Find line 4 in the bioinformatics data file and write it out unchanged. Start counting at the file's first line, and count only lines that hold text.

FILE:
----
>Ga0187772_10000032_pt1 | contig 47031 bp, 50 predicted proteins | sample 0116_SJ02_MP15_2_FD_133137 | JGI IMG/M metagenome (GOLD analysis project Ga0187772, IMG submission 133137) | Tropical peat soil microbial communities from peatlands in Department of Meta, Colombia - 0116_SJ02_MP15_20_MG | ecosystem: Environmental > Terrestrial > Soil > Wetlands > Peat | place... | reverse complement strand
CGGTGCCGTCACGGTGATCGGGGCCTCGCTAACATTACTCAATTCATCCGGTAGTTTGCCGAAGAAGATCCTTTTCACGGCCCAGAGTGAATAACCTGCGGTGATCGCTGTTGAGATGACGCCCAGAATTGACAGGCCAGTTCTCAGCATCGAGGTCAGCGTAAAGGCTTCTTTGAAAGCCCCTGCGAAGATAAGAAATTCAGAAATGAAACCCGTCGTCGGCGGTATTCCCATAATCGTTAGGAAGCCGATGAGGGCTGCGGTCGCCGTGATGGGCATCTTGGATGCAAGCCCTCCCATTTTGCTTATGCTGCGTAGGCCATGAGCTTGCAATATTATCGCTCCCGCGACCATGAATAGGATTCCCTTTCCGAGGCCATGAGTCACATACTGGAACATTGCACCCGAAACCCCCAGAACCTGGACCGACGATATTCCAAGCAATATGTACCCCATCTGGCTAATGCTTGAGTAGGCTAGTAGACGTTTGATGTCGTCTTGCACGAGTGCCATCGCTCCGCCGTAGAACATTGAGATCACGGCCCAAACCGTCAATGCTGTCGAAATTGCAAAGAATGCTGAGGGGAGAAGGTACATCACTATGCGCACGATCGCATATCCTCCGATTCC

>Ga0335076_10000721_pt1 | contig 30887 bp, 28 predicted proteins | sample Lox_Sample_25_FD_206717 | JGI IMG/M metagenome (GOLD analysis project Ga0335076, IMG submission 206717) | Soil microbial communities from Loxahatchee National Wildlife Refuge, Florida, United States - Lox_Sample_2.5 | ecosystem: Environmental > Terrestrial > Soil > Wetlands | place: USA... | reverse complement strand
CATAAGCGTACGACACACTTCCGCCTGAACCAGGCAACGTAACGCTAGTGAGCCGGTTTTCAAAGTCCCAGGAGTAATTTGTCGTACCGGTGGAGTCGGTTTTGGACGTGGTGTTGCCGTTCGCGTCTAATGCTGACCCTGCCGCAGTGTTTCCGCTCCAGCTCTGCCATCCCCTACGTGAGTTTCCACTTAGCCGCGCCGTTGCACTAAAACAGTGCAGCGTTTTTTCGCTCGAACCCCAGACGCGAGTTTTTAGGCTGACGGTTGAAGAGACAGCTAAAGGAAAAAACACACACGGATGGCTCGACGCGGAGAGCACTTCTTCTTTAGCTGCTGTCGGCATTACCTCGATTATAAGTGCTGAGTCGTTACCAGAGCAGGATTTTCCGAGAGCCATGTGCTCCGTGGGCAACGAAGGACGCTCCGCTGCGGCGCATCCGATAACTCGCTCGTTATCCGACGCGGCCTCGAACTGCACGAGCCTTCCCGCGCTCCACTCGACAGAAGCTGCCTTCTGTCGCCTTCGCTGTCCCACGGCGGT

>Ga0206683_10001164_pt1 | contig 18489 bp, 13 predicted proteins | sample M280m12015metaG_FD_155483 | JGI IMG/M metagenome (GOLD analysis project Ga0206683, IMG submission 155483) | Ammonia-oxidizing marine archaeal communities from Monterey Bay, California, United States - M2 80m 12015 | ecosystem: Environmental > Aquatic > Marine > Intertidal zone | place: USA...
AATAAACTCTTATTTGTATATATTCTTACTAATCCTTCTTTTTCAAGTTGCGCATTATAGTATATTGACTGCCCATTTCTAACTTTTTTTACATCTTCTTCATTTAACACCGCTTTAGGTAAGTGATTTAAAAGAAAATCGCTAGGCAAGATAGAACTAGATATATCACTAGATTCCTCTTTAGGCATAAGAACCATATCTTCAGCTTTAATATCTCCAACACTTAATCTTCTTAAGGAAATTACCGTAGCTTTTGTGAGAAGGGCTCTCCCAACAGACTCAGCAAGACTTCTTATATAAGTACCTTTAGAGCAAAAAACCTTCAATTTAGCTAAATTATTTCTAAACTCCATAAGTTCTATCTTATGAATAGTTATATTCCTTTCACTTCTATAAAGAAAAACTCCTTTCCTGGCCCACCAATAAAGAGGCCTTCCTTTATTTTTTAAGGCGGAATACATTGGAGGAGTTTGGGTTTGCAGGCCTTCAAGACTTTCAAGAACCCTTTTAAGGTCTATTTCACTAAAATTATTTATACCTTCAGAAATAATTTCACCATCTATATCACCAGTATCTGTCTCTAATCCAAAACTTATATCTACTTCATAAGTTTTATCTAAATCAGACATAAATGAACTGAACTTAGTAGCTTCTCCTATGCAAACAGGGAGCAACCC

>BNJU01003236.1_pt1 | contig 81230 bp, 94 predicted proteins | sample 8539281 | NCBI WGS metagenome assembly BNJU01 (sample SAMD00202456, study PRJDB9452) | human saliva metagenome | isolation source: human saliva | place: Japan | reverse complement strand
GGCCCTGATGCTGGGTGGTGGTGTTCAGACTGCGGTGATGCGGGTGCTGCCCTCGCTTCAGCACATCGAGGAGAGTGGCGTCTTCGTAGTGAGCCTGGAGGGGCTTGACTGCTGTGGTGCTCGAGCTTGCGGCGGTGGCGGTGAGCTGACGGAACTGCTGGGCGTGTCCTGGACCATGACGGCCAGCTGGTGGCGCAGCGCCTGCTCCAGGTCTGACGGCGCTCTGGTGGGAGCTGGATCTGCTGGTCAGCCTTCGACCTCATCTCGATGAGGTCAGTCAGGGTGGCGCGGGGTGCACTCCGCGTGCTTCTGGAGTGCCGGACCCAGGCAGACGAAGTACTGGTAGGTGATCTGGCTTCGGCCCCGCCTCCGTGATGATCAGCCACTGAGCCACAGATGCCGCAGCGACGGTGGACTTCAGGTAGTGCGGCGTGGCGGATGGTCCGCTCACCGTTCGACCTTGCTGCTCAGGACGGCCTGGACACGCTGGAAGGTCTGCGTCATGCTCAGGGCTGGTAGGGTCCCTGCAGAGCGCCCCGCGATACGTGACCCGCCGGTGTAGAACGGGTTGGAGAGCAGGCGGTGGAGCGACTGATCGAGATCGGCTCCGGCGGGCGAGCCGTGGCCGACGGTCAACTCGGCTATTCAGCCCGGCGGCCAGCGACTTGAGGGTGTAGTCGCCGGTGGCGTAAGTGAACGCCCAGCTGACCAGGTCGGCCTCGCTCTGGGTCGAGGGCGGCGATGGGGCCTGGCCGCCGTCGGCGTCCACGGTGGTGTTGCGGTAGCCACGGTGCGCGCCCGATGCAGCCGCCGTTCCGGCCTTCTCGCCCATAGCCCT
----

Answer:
CATAAGCGTACGACACACTTCCGCCTGAACCAGGCAACGTAACGCTAGTGAGCCGGTTTTCAAAGTCCCAGGAGTAATTTGTCGTACCGGTGGAGTCGGTTTTGGACGTGGTGTTGCCGTTCGCGTCTAATGCTGACCCTGCCGCAGTGTTTCCGCTCCAGCTCTGCCATCCCCTACGTGAGTTTCCACTTAGCCGCGCCGTTGCACTAAAACAGTGCAGCGTTTTTTCGCTCGAACCCCAGACGCGAGTTTTTAGGCTGACGGTTGAAGAGACAGCTAAAGGAAAAAACACACACGGATGGCTCGACGCGGAGAGCACTTCTTCTTTAGCTGCTGTCGGCATTACCTCGATTATAAGTGCTGAGTCGTTACCAGAGCAGGATTTTCCGAGAGCCATGTGCTCCGTGGGCAACGAAGGACGCTCCGCTGCGGCGCATCCGATAACTCGCTCGTTATCCGACGCGGCCTCGAACTGCACGAGCCTTCCCGCGCTCCACTCGACAGAAGCTGCCTTCTGTCGCCTTCGCTGTCCCACGGCGGT